Khandro Rinpoche, a Buddhist woman teacher, gave a talk on April 23rd, 2005 at New Yorks Tibet House on maintaining the sacred in ordinary life. She was real, direct, funny, and very helpful.

Here are some of the teachings I found most useful:

When you see faults in your self, bring in humor. Know your negativities, but more important, know there is a path.

Work with the unnecessary tightness, anxiety in your self. Untie the grasping self so you can love unconditionally. Self–grasping is a core of fear that we hold. If we do not continue to grasp, we fear we will lose ourselves and our individuality. Meditate until you realize there is nothing to hold.

What can I depend upon?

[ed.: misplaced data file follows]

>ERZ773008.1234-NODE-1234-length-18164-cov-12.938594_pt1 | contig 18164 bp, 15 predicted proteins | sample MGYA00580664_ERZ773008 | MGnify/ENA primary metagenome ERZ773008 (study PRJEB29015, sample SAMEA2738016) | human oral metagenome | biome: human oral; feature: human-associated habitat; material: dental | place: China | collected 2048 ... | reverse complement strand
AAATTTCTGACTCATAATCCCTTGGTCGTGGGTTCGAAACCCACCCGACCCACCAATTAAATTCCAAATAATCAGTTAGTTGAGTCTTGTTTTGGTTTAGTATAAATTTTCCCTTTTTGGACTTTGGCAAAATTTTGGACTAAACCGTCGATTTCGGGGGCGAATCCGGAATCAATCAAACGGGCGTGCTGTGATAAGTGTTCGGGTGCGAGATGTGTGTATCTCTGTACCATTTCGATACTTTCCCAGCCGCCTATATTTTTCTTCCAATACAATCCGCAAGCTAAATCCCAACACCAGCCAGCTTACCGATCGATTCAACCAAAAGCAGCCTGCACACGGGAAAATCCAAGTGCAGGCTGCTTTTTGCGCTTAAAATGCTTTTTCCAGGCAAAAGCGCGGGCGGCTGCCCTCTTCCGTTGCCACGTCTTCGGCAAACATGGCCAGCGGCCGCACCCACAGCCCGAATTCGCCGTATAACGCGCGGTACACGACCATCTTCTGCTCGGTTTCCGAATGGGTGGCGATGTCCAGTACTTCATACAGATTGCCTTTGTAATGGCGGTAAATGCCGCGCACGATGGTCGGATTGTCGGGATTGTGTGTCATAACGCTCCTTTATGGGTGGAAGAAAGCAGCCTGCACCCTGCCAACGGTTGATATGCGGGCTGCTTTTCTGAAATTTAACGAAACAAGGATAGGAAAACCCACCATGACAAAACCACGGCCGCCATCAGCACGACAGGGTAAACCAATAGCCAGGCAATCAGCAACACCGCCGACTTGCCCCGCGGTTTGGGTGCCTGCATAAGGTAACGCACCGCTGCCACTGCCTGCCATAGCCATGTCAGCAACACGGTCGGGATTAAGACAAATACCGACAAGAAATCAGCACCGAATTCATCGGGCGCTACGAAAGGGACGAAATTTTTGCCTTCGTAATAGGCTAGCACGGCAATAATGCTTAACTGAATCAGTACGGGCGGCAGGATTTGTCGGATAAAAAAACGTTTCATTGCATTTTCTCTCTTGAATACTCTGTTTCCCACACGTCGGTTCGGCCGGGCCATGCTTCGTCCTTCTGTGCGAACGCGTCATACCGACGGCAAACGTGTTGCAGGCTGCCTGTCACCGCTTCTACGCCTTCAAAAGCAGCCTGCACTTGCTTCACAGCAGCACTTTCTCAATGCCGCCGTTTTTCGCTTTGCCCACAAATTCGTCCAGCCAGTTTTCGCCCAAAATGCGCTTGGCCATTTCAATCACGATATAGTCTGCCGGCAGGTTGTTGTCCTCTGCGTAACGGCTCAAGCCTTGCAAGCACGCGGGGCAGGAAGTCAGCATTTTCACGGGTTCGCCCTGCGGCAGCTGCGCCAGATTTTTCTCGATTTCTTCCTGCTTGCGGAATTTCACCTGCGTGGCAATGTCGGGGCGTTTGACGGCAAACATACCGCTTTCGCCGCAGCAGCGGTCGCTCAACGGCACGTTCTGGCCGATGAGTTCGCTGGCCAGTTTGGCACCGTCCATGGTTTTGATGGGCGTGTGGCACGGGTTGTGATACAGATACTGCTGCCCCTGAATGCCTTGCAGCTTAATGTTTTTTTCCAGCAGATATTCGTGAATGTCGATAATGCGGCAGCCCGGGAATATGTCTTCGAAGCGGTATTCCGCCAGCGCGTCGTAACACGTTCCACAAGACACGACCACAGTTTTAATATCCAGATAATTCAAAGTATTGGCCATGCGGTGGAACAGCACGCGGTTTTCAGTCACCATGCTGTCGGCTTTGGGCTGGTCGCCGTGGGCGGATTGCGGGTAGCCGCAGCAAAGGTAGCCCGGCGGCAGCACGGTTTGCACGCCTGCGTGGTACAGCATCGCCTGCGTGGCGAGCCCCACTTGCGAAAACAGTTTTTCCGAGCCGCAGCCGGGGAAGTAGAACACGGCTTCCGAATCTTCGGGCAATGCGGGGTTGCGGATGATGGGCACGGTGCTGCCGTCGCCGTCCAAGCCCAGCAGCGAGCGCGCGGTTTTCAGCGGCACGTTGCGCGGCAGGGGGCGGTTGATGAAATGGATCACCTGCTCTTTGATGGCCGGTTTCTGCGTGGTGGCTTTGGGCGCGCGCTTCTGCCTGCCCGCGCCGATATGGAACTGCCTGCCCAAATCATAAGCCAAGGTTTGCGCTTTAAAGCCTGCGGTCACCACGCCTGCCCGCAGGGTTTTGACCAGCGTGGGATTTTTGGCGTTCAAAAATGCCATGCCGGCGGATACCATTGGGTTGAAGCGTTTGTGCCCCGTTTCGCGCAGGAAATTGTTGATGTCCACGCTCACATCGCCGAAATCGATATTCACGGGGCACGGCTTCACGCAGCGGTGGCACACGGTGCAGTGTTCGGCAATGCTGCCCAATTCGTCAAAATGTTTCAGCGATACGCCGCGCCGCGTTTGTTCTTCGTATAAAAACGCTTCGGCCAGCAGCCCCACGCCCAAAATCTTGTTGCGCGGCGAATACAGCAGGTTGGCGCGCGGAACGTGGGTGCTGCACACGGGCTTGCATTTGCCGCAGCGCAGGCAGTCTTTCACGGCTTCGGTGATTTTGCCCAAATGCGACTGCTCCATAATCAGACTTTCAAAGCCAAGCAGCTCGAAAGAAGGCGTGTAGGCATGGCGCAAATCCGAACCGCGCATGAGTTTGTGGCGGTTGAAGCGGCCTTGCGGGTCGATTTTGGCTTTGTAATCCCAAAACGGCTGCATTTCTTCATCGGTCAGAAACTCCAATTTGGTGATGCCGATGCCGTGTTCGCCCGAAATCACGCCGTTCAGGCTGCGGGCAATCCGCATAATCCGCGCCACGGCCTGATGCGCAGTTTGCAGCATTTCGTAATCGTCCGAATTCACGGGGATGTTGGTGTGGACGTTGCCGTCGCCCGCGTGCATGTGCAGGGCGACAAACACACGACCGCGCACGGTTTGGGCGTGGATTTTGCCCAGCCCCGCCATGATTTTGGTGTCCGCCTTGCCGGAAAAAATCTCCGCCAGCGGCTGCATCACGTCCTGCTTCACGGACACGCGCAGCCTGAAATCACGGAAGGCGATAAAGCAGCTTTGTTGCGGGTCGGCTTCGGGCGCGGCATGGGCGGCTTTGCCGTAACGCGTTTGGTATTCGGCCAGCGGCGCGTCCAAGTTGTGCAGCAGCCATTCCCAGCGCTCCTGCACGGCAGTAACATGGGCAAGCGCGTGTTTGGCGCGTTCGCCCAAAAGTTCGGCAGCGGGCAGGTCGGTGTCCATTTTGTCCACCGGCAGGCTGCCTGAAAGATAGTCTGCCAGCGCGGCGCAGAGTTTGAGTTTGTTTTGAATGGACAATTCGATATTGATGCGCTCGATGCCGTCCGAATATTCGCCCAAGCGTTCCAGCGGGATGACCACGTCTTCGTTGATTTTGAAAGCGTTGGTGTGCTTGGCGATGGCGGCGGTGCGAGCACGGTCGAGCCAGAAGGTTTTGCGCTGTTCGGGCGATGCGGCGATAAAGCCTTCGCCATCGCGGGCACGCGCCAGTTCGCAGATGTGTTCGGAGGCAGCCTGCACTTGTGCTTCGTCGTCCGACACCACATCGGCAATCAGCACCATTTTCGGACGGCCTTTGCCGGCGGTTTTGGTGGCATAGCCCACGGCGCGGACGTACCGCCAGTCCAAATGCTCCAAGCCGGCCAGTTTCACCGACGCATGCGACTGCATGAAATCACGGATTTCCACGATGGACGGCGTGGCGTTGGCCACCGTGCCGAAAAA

The mind. (A natural expanse, bright, with nothing to hold onto, natural wisdom.)

If your mind is trained, the results will be pure.

The mind keeps circling around gain/loss. There is nothing to truly gain; we come with nothing, we leave with nothing. The mind is always afraid of loss and so it is never still. What do you hope to gain? Why are you agitated? Ask, go deeper.

Clinging to praise; choosing those who praise us, shunning those who do not.

Equanimity: not having extreme attachments; caring for all with equal tenderness.

Buddhism:

1. Observe self and how it keeps fabricating.

2. Bring genuine kindness and tolerance to all.

3. Let kindness be without self grasping.

How can we ever repay all we receive? We are dependent on others for everything (food, knowledge, shelter). How small we are compared to the immense kindness we are receiving.

In the last 45 minutes she took questions.

I asked her: What to do about the religious polarization in this country?

She answered: It is dangerous, serious. We need to bring out the aspect of love in whatever tradition we follow, and we need to be courageous and to reveal the faults of the religious leaders and voice objections.